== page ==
By Juan Barquin
By Amy Nicholson
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The cinematic version of the long-running (or maybe it just seemed that way) TV series The Fugitive has so little in common with its small-screen progenitor that truth in advertising laws would have seemed to mandate a name change.
On the small screen, phlegmatic sourpuss David Janssen played the indefatigable Richard Kimble, a doctor on the lam after being wrongly accused of murdering his wife. Kimble was the loneliest guy in the world, crisscrossing the U.S.A. in search of the one-armed man who really offed his spouse. For five years it went like that -- Kimble drifted into town, got tangled up in a romance or an adventure, stumbled onto a clue, and narrowly avoided capture. His quarry was always just out of reach and his pursuers forever gaining on him.
Regular viewing was a masochistic exercise. Right up until the final episode in 1967, Fugitive junkies could never even be certain that the one-armed man actually killed the woman. You had to have faith. Good Catholics (like my mother and me) related to that and appreciated the show on a number of levels. Kimble's dilemma was an existential purgatory. You watched, you waited, you got your hopes up, you sighed with frustration. It was a lot like life.
And through it all, there was jowly Janssen, with his melancholy eyes, his distended ears, and his voice like a flat shovel being dragged across gravel. Harrison Ford, who plays Kimble in the movie, is sleeker, a much better actor, and at least by today's standards, probably a lot sexier. But Janssen's appeal was like an old teddy bear's -- the more frayed and moth-eaten it gets, the more you like it.
If the original Fugitive was as slow as a transatlantic voyage aboard the Queen Elizabeth II, the new version is a ride on the Concorde. Dr. Kimble is wrongly accused and convicted of killing his wife. In one of the best action sequences ever, the bus transporting Kimble has a heart-stopping rendezvous with an oncoming train, and suddenly the doctor is a free man. (But not before he risks his own skin to rescue an injured prison guard. It's the first of two lives the surgeon will save in the course of his quest to clear his name. What a guy!) But this Kimble doesn't hoof it across the country; he merely cuts his hair and goes underground. That way he can surreptitiously visit the hospitals where he used to operate, stitch up his own wounds, unexpectedly drop in on former colleagues when he gets really desperate, and bone up (no pun intended) on the intricacies of prosthetic arms.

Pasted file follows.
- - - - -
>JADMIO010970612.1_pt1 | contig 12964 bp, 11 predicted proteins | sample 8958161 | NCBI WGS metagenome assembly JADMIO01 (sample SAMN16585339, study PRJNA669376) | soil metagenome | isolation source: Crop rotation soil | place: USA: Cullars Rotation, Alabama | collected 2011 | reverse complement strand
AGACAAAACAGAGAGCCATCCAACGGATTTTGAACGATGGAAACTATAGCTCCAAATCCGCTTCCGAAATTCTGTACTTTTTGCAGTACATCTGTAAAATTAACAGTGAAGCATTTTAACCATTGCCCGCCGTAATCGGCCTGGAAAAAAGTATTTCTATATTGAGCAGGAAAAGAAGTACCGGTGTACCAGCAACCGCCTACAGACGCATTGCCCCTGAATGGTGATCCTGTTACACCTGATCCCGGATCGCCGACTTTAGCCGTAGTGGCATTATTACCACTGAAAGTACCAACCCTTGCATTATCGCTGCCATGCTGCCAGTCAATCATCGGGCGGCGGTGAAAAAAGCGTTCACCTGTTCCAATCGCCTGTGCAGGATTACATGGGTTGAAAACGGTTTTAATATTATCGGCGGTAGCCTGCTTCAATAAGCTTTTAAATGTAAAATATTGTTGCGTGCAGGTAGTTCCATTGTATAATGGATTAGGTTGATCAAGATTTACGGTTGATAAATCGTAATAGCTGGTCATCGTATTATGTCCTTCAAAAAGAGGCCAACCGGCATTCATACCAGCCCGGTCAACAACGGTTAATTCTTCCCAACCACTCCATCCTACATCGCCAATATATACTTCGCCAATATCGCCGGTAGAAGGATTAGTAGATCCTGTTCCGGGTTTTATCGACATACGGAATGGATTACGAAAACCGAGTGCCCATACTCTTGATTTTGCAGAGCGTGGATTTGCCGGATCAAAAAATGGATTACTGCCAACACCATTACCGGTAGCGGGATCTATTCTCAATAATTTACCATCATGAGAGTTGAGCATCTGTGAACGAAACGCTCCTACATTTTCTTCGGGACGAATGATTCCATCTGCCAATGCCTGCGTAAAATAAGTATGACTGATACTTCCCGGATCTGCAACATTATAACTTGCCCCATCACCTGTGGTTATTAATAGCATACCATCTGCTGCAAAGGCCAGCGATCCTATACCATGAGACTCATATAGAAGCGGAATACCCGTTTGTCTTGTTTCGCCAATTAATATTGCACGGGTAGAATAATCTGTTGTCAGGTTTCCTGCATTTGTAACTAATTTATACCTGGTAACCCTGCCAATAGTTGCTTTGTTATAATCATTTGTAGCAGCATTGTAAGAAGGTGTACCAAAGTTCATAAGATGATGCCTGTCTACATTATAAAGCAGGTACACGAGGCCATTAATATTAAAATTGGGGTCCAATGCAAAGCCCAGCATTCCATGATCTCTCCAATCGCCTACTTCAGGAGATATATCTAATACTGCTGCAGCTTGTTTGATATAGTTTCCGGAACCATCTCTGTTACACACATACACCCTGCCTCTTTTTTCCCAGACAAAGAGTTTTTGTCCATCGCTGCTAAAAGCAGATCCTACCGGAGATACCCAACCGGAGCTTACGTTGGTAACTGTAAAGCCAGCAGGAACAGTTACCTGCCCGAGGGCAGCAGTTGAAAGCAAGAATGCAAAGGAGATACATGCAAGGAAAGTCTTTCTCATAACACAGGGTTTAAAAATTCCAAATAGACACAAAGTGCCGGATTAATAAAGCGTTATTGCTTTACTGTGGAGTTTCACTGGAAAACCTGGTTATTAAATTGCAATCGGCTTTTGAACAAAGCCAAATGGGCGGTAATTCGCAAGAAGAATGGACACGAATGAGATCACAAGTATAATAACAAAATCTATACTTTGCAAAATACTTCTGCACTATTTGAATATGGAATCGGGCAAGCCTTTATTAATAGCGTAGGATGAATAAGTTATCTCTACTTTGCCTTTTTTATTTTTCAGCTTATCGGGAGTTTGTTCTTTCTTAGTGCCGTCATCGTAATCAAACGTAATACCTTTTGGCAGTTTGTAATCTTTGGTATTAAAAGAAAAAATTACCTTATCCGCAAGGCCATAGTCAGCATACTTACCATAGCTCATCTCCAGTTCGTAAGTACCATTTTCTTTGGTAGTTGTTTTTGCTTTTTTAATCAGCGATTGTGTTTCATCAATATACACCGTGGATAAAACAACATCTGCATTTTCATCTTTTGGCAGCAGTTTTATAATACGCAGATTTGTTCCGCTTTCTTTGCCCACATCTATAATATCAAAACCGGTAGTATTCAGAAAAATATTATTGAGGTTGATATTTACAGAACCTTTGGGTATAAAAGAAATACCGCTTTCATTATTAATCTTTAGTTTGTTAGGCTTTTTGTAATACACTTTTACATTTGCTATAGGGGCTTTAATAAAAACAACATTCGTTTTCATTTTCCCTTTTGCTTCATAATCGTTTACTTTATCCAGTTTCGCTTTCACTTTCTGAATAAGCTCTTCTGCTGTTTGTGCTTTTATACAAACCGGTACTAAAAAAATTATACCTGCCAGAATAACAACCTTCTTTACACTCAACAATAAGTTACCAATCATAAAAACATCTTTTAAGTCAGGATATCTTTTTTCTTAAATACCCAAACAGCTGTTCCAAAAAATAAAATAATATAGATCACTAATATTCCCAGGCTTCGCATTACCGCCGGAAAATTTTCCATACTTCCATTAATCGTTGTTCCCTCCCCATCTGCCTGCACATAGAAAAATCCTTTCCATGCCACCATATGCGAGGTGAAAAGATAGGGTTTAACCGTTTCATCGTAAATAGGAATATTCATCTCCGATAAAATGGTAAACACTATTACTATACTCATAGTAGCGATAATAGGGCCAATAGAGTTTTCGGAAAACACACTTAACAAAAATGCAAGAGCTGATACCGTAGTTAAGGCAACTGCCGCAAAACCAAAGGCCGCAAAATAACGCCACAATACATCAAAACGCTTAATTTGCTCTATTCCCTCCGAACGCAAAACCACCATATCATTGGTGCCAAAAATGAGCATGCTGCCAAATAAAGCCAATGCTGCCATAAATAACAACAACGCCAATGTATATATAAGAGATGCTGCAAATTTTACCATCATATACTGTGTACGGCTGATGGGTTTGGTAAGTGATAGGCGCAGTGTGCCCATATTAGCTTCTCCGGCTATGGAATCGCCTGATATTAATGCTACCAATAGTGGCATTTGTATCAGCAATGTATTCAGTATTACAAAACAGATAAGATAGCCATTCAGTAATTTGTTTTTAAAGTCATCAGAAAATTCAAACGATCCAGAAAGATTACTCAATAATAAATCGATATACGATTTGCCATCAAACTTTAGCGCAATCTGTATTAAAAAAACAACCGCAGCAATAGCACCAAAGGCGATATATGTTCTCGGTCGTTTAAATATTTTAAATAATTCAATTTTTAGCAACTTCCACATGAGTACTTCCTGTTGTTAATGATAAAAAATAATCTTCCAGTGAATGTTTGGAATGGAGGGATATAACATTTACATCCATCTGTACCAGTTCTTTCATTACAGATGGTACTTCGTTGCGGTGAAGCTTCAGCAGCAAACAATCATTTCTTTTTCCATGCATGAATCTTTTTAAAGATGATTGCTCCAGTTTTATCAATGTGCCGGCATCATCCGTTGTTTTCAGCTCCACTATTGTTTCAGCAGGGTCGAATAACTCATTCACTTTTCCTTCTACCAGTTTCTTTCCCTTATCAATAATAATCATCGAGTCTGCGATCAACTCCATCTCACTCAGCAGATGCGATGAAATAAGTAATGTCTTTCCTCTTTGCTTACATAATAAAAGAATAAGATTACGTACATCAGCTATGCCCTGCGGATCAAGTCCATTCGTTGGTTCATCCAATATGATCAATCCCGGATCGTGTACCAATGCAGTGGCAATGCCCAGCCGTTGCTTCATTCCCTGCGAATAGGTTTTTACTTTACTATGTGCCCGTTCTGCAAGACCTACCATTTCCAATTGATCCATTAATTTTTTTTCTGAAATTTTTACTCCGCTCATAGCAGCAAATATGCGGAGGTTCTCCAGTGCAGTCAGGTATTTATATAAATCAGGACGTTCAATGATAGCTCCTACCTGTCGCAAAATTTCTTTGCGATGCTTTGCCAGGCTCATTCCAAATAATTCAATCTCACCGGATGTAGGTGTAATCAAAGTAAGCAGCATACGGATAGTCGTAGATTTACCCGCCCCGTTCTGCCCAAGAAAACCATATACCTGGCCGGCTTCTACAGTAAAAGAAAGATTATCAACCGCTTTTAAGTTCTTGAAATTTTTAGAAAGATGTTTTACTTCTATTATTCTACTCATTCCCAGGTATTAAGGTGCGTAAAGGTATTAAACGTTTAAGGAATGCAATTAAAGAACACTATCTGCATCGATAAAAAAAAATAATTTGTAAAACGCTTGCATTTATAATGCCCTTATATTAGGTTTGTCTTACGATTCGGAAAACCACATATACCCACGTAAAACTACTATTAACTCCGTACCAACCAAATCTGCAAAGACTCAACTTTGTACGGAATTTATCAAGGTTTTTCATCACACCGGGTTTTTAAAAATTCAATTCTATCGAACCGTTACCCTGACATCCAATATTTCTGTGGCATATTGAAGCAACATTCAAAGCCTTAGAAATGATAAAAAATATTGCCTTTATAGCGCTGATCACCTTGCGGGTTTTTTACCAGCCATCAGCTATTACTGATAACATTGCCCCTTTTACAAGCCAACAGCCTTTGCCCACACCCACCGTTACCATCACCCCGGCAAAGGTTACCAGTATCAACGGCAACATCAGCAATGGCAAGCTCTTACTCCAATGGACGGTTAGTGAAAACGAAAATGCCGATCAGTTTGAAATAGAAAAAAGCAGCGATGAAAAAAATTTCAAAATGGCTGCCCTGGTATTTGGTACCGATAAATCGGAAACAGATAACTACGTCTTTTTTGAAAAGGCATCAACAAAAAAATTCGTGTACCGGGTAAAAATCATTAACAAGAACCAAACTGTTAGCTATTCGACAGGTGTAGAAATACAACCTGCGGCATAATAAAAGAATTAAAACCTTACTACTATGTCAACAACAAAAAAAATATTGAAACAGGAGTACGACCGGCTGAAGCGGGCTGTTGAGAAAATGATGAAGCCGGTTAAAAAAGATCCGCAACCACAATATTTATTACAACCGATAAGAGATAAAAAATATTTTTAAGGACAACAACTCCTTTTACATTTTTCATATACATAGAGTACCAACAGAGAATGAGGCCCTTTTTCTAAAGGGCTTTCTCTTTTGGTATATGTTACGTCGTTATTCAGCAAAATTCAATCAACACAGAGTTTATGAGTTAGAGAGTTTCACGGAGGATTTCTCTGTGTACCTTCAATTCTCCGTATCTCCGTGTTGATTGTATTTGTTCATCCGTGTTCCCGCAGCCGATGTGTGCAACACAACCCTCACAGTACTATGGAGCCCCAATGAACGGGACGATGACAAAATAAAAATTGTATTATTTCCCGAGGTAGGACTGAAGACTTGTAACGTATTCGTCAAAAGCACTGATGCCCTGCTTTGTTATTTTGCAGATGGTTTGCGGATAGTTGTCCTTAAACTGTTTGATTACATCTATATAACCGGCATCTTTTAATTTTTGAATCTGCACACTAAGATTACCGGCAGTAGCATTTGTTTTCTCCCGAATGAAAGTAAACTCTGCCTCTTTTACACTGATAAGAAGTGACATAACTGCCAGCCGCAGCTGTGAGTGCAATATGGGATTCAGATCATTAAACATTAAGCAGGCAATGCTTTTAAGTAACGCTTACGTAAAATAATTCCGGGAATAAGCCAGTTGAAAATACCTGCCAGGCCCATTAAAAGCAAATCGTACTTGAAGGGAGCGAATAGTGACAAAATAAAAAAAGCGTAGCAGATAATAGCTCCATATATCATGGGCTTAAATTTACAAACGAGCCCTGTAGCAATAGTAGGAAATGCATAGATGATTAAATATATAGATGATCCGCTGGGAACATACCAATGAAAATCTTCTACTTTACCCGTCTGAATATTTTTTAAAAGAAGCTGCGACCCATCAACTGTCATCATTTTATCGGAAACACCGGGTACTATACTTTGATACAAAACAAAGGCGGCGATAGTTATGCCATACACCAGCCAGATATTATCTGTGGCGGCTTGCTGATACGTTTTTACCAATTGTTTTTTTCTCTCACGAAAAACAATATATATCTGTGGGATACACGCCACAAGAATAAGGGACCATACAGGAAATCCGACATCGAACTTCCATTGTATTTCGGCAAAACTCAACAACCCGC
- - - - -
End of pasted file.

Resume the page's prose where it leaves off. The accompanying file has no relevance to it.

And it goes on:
There's nothing like a great adversary to kick an action movie into higher gear. In the Line of Fire, this summer's other top-notch thriller with a human protagonist, succeeded largely because of John Malkovich's devious turn as a rogue CIA assassin playing cat-and-mouse with Clint Eastwood's aging Secret Service agent. The Fugitive boasts Tommy Lee Jones as U.S. Marshal Sam Gerard, and the veteran actor very nearly steals the film out from under Indiana Jones (no relation). Malkovich was ruthless and cerebral; Jones is a tenacious SOB (he tells a visibly shaken young marshal, whom he has just extricated from a hostage situation by plugging the bad guy in the head, "I don't bargain") with a dry sense of humor and just enough self-awareness to avoid stoic action-figure cliche.
Gerard couldn't care less whether Kimble is guilty or innocent. His job is to bring the man in, and other than the epic bus-train collision that sets the plot in motion, the film's highlights occur when Gerard gets this close. At one point the fed has his prey cornered in a viaduct atop a towering dam; Kimble jumps and (of course) survives. As with the train wreck, sympathy for Kimble and the flawless execution of the stunt allow you to overlook the implausibility of it all.
For nearly 90 minutes this Fugitive is an intense thriller about a simple man in search of redemption. Then, for some bizarre reason, the filmmakers graft on a contrived plot twist involving nefarious deeds by representatives of a multinational pharmaceutical manufacturer. The convolution is as unnecessary as it is far-fetched and it diffuses much of the tension everything that preceded it worked so hard to build. In its wake there is confusion; not over who done it, but why the filmmakers had to clutter up a near-perfect action movie.
It's a measure of The Fugitive's early power that you're still pulling for Dr. Kimble right up to the climactic confrontation with the final bad guy. And as with the TV series, it still boils down to the compelling theme of a regular guy beating the odds and clearing his name. Never bet on one-armed bandits.
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